Jewish Hospitals Lead Way in Effort by U.S. and Latvia
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Jewish Hospitals Lead Way in Effort by U.S. and Latvia

In a partnership first lay Hillary Rodham Clinton said should bring “great pride to Americans and Latvians,” the Jewish hospital in Riga, Latvia, along with two other local hospitals, has formally agreed to cooperate with three medical facilities in St. Louis.

Under the agreement, which comes partially as a result of efforts by American Jewish organizations in Latvia, the U.S. Agency for International Development will support educational trips for Latvian and American health care workers.

Officials at the Jewish Hospital of St. Louis, the Barnes Jewish Christian Health System and the Washington University School of Medicine will join with health care professionals at Riga’s City Maternity hospital, the State Hospital for Children and Bikur Holim, the city’s Jewish hospital, to share medical knowledge and skills.

According to Batya Abramson Goldstein, associate executive director of the St. Louis Jewish Community Relations Council, the American doctors will provide medical and scientific expertise to the Latvians. The Americans will benefit from what Goldstein called “the `human approach’ which sometimes gets lost in American medicine.”

The St. Louis Jewish community has been involved with efforts to improve health care in Latvia for a long time.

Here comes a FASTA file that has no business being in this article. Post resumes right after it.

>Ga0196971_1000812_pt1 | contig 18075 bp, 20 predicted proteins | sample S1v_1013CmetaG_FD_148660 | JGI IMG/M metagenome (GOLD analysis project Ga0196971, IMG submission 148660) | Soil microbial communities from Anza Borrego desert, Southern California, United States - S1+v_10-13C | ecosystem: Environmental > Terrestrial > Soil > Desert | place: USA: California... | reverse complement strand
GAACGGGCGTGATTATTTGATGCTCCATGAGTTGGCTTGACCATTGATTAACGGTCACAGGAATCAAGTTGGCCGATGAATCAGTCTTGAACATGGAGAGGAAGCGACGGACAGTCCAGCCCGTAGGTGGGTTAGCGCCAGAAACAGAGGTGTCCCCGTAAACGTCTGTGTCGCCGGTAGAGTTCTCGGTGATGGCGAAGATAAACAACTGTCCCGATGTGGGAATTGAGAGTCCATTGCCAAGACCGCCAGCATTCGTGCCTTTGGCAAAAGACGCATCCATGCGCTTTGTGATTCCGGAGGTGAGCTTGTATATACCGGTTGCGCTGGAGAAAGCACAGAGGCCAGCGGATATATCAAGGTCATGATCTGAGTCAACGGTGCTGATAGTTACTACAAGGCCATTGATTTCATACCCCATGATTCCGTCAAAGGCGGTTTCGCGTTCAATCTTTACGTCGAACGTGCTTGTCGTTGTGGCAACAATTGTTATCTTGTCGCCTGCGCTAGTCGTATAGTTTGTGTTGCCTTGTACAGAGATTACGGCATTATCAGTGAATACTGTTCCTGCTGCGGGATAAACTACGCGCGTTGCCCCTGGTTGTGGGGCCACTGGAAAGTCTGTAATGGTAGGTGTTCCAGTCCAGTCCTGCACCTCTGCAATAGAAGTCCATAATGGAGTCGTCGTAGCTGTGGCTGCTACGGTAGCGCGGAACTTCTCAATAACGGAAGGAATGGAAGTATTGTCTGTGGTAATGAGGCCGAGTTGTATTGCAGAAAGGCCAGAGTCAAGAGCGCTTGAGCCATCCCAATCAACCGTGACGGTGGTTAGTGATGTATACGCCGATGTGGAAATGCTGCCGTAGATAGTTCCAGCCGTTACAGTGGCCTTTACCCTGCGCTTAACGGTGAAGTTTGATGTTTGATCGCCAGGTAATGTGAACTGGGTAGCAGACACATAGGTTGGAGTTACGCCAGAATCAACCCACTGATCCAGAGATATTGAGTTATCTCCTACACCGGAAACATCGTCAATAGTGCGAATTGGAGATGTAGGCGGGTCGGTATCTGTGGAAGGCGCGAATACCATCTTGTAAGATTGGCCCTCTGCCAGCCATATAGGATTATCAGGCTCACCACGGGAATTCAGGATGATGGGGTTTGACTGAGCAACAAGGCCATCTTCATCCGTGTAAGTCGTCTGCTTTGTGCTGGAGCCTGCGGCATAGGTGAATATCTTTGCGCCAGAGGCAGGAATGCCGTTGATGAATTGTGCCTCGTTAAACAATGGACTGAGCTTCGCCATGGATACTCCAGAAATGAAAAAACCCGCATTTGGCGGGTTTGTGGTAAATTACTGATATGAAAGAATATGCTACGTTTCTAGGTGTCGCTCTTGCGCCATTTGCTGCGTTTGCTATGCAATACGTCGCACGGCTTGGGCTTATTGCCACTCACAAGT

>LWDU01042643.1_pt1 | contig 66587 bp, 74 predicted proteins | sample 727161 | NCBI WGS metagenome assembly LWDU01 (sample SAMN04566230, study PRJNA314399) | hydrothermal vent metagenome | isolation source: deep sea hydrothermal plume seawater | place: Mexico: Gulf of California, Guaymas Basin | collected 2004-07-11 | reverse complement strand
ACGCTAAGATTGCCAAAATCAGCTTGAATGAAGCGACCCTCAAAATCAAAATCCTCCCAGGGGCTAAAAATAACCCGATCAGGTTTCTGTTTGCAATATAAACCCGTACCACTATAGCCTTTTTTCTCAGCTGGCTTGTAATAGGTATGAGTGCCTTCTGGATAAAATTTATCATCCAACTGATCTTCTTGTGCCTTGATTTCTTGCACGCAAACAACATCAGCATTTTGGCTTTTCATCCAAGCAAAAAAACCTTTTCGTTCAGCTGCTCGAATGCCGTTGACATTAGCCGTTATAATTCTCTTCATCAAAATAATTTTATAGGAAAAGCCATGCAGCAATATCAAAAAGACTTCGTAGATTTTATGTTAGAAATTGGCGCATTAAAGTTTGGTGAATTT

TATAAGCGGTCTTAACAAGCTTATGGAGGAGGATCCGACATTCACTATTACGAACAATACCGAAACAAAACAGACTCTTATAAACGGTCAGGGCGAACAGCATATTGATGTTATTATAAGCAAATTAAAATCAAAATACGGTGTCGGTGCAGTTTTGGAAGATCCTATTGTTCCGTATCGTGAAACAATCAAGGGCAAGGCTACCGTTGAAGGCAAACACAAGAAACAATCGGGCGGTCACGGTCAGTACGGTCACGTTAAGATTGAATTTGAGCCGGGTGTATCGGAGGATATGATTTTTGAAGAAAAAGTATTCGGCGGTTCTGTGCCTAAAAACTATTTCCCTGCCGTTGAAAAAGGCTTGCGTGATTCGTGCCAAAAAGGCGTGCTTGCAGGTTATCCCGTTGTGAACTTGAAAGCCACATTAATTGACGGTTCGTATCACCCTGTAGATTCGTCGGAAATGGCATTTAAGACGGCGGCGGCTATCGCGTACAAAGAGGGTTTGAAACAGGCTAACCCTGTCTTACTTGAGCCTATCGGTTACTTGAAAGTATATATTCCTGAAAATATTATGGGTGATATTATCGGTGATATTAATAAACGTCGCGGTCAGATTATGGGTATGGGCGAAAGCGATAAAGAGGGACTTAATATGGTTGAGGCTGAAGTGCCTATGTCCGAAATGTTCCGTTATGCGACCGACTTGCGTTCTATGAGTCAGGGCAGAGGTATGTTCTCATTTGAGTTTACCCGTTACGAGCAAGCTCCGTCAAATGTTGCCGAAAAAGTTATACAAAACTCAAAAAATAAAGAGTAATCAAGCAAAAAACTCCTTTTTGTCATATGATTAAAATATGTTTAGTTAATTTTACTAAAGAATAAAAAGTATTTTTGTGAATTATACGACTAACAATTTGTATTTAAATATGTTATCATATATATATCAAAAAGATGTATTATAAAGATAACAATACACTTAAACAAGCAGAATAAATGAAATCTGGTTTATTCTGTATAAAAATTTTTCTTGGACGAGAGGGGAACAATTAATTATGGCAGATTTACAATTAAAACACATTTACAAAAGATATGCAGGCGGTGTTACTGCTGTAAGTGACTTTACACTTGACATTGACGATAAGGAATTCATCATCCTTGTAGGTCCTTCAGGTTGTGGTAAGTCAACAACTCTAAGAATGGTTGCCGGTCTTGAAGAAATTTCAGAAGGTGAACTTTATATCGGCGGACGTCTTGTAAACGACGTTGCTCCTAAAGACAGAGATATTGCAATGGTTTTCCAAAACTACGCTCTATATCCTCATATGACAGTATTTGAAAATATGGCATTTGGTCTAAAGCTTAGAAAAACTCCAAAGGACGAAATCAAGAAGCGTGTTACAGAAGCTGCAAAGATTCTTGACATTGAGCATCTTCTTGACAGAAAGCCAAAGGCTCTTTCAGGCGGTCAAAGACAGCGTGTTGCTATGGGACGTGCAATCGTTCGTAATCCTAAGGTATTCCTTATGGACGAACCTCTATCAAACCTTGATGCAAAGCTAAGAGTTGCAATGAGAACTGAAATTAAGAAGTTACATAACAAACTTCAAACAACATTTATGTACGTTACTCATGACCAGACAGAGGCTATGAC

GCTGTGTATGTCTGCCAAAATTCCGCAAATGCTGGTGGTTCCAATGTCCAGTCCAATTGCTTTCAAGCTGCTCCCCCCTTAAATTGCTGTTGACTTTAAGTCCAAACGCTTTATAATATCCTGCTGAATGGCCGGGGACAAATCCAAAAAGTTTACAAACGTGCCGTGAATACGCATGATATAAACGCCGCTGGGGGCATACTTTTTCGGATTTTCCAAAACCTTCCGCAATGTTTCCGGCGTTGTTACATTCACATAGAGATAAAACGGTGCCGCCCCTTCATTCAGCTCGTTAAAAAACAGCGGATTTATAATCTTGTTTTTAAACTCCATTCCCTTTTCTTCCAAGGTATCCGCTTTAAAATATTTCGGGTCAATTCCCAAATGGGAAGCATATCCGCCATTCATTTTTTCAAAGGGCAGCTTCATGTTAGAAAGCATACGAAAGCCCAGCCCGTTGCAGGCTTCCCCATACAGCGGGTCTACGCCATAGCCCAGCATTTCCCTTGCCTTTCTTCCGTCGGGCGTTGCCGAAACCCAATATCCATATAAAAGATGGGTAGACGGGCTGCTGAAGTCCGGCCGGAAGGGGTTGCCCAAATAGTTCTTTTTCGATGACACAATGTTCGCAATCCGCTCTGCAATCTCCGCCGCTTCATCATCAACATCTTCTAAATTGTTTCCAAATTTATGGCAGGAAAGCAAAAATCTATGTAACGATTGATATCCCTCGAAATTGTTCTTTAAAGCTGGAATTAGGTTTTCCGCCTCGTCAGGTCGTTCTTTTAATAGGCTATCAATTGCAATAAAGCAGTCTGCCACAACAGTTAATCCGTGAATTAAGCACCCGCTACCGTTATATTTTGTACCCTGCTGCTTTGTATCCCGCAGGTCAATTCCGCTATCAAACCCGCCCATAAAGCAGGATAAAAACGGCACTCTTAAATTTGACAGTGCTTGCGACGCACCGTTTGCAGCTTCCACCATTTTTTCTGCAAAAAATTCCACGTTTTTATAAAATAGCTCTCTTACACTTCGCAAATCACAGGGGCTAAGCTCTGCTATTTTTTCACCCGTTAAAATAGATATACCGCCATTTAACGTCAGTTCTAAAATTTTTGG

When the historically Jewish Bikur Holim hospital in Riga was returned to the city’s Jewish population in 1992, the U.S.-based National Conference for Soviet Jewry established links between the Jewish communities in St. Louis and Riga. The St. Louis JCRC joined in this partnership, encouraging individuals to take an interest in medical conditions there.

Last July, the Latvian medical situation gained wider attention after first lady Clinton visited Latvia and decided to get the U.S. government involved. She hosted the White House ceremony last month to formalize the agreement among the six hospitals.

For the Jewish groups that had labored to build U.S.-Latvia medical cooperation, the signing ceremony, which also featured Latvian first lady Aina Ulmane and U.S. Agency for International Development administrator Brian Atwood, was an unexpected surprise.

“The partnership shows that sometimes unexpected gains can be reached,” said Goldstein.

The ceremony also marked a new beginning, which organizers say will have an impact on Jewish communities both in America and Eastern Europe.

“With a Jewish hospital, the (Riga Jewish) community has the possibility to develop and become stronger,” said Dr. Arkady Ganz, head of the Bikur Holim hospital. The number of Jews in Riga ranges from 14,500 to 20,000.

And the American Jewish community will benefit as well.

“It makes our Jewish community know they are taking part in the process of community building in the former Soviet Union,” said Dr. David Caplin, chairman of the JCRC’s Riga medical committee.

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